The New England Police Benevolent Association (PBA) filed a petition with New Hampshire’s Public Employee Labor Relations Board seeking to represent employees of the Strafford County Sheriff’s Office. While the PBA’s petition was pending, the Sheriff made three changes to existing policies.
First, the Sheriff changed some employees from 4-10 to 5-8 work schedules. Second, the Sheriff changed the existing practice of paying deputies at the overtime rate for private detail work. Third, the Sheriff discontinued the past practice of including holiday, vacation, and sick leave in determining the eligibility of deputies for overtime pay for work in excess of 40 hours per week.
The PBA filed an unfair labor practice complaint, alleging that the pending representation petition required the Sheriff to keep unchanged all past practices concerning mandatorily negotiable topics. Citing the “status quo rule,” the New Hampshire Supreme Court sided with the PBA.
The Court held that “maintenance of the status quo demands that all terms and conditions of employment remain the same during collective bargaining. We have explained that the status quo doctrine derives from the obligation to negotiate in good faith over the terms of employment, whether during negotiations for an initial collective bargaining agreement or during a status quo period following expiration of a contract.
“To determine whether the County had a managerial prerogative to change the deputies’ work schedules, we apply a three-step analysis for measuring a particular proposal or action against the managerial policy exception. First, to be negotiable, the subject matter of the proposed contract provision must not be reserved to the exclusive managerial authority of the public employer by the constitution, or by statute or statutorily adopted regulation. Second, the proposal must primarily affect the terms and conditions of employment, rather than matters of broad managerial policy. Third, if the proposal were incorporated into a negotiated agreement, neither the resulting contract provision nor the applicable grievance process may interfere with public control of governmental functions.
“We conclude that the deputies’ scheduling was a mandatory subject of bargaining that the County could not unilaterally change after the Union filed its petition. The parties here fail to identify any independent statute, or any constitutional provision or valid regulation that reserves to the County the exclusive authority to alter the deputies’ work schedules. Instead, the County refers to the deputies’ hiring letters and a specifically designated policy of the Sheriff’s Department that allegedly reserved for the Sheriff the exclusive right to set work schedules of deputies. Even assuming that this policy was in place, the County fails to argue, or present any evidence, that such a policy was codified in any constitution, statute, or regulation. We also conclude that the change in schedules primarily affects the terms and conditions of employment, rather than matters of broad managerial policy.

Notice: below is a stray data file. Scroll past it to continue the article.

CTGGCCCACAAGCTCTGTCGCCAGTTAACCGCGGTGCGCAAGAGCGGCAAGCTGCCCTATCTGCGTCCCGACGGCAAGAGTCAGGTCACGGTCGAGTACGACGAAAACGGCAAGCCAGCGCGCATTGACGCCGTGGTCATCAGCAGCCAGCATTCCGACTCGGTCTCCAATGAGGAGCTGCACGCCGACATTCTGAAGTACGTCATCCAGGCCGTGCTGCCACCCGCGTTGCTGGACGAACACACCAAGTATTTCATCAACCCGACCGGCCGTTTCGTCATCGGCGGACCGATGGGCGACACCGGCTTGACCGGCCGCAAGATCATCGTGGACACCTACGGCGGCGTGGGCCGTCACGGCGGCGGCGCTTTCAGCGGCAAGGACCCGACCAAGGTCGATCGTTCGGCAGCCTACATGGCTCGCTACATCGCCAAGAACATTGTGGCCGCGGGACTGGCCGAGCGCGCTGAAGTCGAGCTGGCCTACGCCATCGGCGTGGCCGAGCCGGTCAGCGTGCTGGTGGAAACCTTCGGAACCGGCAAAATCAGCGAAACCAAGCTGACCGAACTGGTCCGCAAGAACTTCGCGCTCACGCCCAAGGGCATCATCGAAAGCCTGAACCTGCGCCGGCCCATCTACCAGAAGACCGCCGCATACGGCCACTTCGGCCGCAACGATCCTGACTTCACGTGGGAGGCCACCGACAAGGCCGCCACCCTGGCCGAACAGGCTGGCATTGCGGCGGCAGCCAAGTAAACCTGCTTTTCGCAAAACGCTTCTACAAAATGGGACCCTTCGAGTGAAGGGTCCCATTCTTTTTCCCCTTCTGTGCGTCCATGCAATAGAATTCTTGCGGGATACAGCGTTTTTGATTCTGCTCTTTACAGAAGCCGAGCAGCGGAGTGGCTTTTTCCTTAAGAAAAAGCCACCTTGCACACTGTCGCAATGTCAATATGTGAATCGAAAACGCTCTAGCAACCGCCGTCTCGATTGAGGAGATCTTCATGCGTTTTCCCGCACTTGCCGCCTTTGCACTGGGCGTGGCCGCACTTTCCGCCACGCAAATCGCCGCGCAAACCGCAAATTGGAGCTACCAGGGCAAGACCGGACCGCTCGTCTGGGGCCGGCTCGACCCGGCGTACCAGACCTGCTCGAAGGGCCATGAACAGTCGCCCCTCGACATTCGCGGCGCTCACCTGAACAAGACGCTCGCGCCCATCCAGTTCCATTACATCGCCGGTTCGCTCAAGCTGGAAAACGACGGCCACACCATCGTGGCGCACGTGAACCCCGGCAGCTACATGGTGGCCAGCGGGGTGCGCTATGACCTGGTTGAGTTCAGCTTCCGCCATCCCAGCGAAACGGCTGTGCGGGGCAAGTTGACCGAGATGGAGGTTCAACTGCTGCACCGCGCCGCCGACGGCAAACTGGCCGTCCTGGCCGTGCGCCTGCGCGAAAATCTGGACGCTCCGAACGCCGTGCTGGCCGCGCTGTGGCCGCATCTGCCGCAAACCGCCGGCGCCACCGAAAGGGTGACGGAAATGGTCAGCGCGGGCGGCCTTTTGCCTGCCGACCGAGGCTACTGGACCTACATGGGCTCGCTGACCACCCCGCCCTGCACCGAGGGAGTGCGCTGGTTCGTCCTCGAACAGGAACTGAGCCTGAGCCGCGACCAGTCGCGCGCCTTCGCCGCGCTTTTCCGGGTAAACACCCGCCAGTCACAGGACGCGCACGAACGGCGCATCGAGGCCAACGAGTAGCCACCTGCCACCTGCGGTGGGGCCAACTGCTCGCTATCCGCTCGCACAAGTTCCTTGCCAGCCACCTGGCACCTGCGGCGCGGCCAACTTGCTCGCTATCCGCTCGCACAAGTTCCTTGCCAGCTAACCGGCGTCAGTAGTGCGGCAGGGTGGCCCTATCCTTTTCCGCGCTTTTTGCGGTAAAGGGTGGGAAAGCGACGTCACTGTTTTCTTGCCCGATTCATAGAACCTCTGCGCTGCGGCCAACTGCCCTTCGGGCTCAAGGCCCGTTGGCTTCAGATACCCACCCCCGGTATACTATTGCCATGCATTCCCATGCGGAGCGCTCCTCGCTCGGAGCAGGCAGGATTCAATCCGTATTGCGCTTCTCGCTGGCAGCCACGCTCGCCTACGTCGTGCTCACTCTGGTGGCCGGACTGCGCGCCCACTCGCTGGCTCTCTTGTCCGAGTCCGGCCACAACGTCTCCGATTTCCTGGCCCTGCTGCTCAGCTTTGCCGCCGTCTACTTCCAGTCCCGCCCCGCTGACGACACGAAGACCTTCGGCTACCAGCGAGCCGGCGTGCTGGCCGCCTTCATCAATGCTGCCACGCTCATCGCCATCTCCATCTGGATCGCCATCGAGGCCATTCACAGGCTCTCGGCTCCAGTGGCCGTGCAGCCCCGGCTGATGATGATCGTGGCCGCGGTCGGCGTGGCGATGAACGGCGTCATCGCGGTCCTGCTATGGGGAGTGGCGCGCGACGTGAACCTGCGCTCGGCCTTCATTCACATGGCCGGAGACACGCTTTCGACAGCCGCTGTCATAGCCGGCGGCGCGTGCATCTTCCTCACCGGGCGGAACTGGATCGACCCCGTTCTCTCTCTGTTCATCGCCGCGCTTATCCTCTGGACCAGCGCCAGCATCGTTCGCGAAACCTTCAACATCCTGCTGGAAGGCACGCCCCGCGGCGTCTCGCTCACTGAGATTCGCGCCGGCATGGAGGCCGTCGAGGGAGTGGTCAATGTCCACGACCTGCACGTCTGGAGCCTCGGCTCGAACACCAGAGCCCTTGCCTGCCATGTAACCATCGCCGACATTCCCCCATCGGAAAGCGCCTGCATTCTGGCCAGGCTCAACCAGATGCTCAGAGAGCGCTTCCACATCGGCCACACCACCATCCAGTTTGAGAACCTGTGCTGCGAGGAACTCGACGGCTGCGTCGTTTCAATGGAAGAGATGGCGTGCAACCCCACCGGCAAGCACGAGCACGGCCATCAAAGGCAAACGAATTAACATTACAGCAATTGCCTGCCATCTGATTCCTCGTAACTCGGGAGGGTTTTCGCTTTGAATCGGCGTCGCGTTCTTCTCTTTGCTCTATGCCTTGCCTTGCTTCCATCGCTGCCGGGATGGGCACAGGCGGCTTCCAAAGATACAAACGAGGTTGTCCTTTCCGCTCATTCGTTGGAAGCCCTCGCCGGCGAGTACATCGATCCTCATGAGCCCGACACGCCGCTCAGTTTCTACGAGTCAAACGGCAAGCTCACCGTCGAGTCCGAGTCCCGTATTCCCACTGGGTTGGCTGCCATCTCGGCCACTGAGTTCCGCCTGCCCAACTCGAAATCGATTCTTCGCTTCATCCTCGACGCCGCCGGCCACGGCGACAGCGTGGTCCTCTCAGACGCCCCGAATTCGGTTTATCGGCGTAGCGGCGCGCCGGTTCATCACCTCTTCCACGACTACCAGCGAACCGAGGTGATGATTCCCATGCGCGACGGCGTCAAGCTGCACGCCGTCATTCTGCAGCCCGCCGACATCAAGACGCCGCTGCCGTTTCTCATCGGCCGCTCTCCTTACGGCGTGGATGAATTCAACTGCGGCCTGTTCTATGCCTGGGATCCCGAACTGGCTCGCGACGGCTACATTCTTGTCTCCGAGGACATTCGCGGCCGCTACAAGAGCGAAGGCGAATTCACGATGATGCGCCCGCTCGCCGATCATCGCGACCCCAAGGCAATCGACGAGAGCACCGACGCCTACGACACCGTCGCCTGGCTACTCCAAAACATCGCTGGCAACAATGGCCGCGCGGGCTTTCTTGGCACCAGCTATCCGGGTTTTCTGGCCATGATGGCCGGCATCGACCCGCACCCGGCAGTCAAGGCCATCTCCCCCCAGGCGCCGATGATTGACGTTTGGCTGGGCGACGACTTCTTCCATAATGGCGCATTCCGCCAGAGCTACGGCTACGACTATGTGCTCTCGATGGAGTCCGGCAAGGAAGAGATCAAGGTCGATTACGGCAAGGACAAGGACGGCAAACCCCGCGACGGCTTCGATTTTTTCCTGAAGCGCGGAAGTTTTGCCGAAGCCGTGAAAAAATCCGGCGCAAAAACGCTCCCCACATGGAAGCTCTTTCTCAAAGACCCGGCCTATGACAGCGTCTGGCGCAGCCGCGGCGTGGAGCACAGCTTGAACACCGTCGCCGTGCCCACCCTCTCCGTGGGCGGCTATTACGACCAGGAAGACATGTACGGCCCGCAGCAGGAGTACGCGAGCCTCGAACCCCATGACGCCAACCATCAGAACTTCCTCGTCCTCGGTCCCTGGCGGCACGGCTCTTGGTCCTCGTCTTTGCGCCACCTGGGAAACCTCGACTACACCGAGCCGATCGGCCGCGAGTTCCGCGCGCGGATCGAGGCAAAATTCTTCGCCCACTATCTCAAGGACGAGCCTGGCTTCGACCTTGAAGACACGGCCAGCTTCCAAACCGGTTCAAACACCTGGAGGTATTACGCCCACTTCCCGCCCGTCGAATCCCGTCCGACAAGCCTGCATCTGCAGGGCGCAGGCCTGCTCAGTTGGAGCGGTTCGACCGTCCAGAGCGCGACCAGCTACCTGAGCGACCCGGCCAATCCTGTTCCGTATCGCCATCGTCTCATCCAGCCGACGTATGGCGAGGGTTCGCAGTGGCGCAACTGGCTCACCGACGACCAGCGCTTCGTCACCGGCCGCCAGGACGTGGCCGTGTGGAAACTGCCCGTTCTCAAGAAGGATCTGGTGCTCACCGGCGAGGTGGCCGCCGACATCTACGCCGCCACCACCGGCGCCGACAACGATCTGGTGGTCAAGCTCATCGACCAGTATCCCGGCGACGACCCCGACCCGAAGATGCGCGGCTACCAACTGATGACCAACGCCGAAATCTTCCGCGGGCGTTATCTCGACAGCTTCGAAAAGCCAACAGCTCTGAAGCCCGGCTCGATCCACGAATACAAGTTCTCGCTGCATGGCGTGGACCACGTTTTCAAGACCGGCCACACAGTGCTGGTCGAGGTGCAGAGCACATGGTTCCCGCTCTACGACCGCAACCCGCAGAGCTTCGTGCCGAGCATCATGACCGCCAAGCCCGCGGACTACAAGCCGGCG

“Turning to the changes to the pay rate for the outside detail work and the way in which overtime was calculated, the County maintains that it was justified in making these two changes because of a Department of Labor investigation. It contends that it had no choice but to comply with what it understood to be mandated by the DOL, and, thus, that it changed these practices to avoid possible future fines and penalties that could have been imposed by the DOL.
“We are not persuaded. Even assuming that the County actually made the changes in response to the DOL investigation, the FLSA sets only minimum standards, a floor, not the maximum amount an employer may agree to pay. Apart from its apparent misunderstanding, then, nothing prevented the County from continuing to pay the increased outside detail wage and continuing to include benefit time when computing overtime wages, as these were simply wages and benefits greater than what the FLSA required.”
Strafford County Sheriff’s Office, 105 A.3d 1061 (N.H. 2015).